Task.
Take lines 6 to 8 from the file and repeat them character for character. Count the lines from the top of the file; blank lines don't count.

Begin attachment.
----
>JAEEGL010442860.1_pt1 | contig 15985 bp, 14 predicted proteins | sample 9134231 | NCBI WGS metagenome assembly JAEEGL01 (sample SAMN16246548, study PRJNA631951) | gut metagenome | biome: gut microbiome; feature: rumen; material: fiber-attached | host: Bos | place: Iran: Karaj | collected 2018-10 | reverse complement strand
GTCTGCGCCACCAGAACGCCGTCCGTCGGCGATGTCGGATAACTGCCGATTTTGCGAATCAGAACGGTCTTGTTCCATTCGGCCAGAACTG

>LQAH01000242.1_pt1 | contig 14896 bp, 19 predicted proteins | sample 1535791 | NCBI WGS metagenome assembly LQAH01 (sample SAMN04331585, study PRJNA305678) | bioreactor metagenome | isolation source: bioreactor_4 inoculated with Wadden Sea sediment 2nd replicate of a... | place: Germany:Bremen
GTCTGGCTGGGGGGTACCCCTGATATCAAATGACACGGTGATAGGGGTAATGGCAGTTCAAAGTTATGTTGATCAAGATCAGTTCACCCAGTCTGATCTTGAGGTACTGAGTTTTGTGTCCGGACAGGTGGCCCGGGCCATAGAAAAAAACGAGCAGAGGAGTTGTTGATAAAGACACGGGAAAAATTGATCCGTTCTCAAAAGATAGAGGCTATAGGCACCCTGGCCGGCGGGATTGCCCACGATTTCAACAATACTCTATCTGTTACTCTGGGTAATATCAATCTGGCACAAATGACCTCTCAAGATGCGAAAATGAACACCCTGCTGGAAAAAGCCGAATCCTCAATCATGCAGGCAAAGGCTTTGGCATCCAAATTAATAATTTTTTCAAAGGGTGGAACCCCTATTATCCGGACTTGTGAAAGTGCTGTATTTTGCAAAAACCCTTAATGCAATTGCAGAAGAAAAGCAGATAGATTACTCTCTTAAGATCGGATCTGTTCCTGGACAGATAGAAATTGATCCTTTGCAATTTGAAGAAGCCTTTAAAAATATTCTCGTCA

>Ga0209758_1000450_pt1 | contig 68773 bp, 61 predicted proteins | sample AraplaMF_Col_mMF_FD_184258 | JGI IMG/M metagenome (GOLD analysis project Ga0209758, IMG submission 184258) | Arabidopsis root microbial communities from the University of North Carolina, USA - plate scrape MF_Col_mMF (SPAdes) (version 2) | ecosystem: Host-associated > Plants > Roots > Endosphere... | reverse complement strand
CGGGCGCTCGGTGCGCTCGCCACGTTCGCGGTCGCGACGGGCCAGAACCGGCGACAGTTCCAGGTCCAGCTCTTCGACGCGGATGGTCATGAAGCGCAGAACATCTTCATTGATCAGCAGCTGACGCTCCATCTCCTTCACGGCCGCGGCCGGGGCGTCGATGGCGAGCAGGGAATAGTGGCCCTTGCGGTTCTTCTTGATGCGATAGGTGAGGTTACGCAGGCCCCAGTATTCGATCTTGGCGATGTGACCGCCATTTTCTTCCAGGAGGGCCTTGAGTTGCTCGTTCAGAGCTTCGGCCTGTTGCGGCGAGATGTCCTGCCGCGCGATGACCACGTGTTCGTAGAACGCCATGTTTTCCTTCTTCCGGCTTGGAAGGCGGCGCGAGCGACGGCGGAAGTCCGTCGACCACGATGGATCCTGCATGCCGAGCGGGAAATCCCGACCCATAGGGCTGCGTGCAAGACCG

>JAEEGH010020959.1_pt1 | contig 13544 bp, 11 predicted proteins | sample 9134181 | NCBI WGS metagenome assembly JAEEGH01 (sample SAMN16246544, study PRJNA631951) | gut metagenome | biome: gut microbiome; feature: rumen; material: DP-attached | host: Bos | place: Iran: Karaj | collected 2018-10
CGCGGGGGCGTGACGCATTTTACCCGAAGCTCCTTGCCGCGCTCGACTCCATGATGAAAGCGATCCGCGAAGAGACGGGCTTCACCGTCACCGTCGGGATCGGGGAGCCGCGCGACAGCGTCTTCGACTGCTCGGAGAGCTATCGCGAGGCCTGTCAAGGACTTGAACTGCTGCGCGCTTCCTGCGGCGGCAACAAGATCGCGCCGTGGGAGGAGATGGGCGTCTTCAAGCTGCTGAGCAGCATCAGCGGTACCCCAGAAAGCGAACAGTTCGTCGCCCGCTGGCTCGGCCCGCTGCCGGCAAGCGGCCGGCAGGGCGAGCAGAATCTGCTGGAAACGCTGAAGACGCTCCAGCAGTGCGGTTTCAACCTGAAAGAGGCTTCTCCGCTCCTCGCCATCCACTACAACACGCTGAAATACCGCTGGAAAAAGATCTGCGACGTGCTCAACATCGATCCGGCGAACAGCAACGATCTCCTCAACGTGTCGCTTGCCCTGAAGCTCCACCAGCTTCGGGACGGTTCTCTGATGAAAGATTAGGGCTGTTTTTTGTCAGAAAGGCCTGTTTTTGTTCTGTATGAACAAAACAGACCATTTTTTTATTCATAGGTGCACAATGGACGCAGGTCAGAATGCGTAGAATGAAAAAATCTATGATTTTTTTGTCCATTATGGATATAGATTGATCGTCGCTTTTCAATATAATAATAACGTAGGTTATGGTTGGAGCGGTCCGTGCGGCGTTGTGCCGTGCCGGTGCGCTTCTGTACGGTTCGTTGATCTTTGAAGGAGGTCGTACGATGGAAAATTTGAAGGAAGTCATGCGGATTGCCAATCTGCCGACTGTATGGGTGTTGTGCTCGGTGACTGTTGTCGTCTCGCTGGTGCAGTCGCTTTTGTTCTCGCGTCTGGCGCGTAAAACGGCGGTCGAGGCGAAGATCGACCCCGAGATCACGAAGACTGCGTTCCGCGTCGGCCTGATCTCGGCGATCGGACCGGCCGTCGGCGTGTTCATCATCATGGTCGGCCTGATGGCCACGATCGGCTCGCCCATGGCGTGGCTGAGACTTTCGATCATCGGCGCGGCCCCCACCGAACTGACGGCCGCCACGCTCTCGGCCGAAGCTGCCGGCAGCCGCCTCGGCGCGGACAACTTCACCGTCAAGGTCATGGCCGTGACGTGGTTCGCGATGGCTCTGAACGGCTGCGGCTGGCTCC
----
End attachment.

CGGGCGCTCGGTGCGCTCGCCACGTTCGCGGTCGCGACGGGCCAGAACCGGCGACAGTTCCAGGTCCAGCTCTTCGACGCGGATGGTCATGAAGCGCAGAACATCTTCATTGATCAGCAGCTGACGCTCCATCTCCTTCACGGCCGCGGCCGGGGCGTCGATGGCGAGCAGGGAATAGTGGCCCTTGCGGTTCTTCTTGATGCGATAGGTGAGGTTACGCAGGCCCCAGTATTCGATCTTGGCGATGTGACCGCCATTTTCTTCCAGGAGGGCCTTGAGTTGCTCGTTCAGAGCTTCGGCCTGTTGCGGCGAGATGTCCTGCCGCGCGATGACCACGTGTTCGTAGAACGCCATGTTTTCCTTCTTCCGGCTTGGAAGGCGGCGCGAGCGACGGCGGAAGTCCGTCGACCACGATGGATCCTGCATGCCGAGCGGGAAATCCCGACCCATAGGGCTGCGTGCAAGACCG

>JAEEGH010020959.1_pt1 | contig 13544 bp, 11 predicted proteins | sample 9134181 | NCBI WGS metagenome assembly JAEEGH01 (sample SAMN16246544, study PRJNA631951) | gut metagenome | biome: gut microbiome; feature: rumen; material: DP-attached | host: Bos | place: Iran: Karaj | collected 2018-10
CGCGGGGGCGTGACGCATTTTACCCGAAGCTCCTTGCCGCGCTCGACTCCATGATGAAAGCGATCCGCGAAGAGACGGGCTTCACCGTCACCGTCGGGATCGGGGAGCCGCGCGACAGCGTCTTCGACTGCTCGGAGAGCTATCGCGAGGCCTGTCAAGGACTTGAACTGCTGCGCGCTTCCTGCGGCGGCAACAAGATCGCGCCGTGGGAGGAGATGGGCGTCTTCAAGCTGCTGAGCAGCATCAGCGGTACCCCAGAAAGCGAACAGTTCGTCGCCCGCTGGCTCGGCCCGCTGCCGGCAAGCGGCCGGCAGGGCGAGCAGAATCTGCTGGAAACGCTGAAGACGCTCCAGCAGTGCGGTTTCAACCTGAAAGAGGCTTCTCCGCTCCTCGCCATCCACTACAACACGCTGAAATACCGCTGGAAAAAGATCTGCGACGTGCTCAACATCGATCCGGCGAACAGCAACGATCTCCTCAACGTGTCGCTTGCCCTGAAGCTCCACCAGCTTCGGGACGGTTCTCTGATGAAAGATTAGGGCTGTTTTTTGTCAGAAAGGCCTGTTTTTGTTCTGTATGAACAAAACAGACCATTTTTTTATTCATAGGTGCACAATGGACGCAGGTCAGAATGCGTAGAATGAAAAAATCTATGATTTTTTTGTCCATTATGGATATAGATTGATCGTCGCTTTTCAATATAATAATAACGTAGGTTATGGTTGGAGCGGTCCGTGCGGCGTTGTGCCGTGCCGGTGCGCTTCTGTACGGTTCGTTGATCTTTGAAGGAGGTCGTACGATGGAAAATTTGAAGGAAGTCATGCGGATTGCCAATCTGCCGACTGTATGGGTGTTGTGCTCGGTGACTGTTGTCGTCTCGCTGGTGCAGTCGCTTTTGTTCTCGCGTCTGGCGCGTAAAACGGCGGTCGAGGCGAAGATCGACCCCGAGATCACGAAGACTGCGTTCCGCGTCGGCCTGATCTCGGCGATCGGACCGGCCGTCGGCGTGTTCATCATCATGGTCGGCCTGATGGCCACGATCGGCTCGCCCATGGCGTGGCTGAGACTTTCGATCATCGGCGCGGCCCCCACCGAACTGACGGCCGCCACGCTCTCGGCCGAAGCTGCCGGCAGCCGCCTCGGCGCGGACAACTTCACCGTCAAGGTCATGGCCGTGACGTGGTTCGCGATGGCTCTGAACGGCTGCGGCTGGCTCC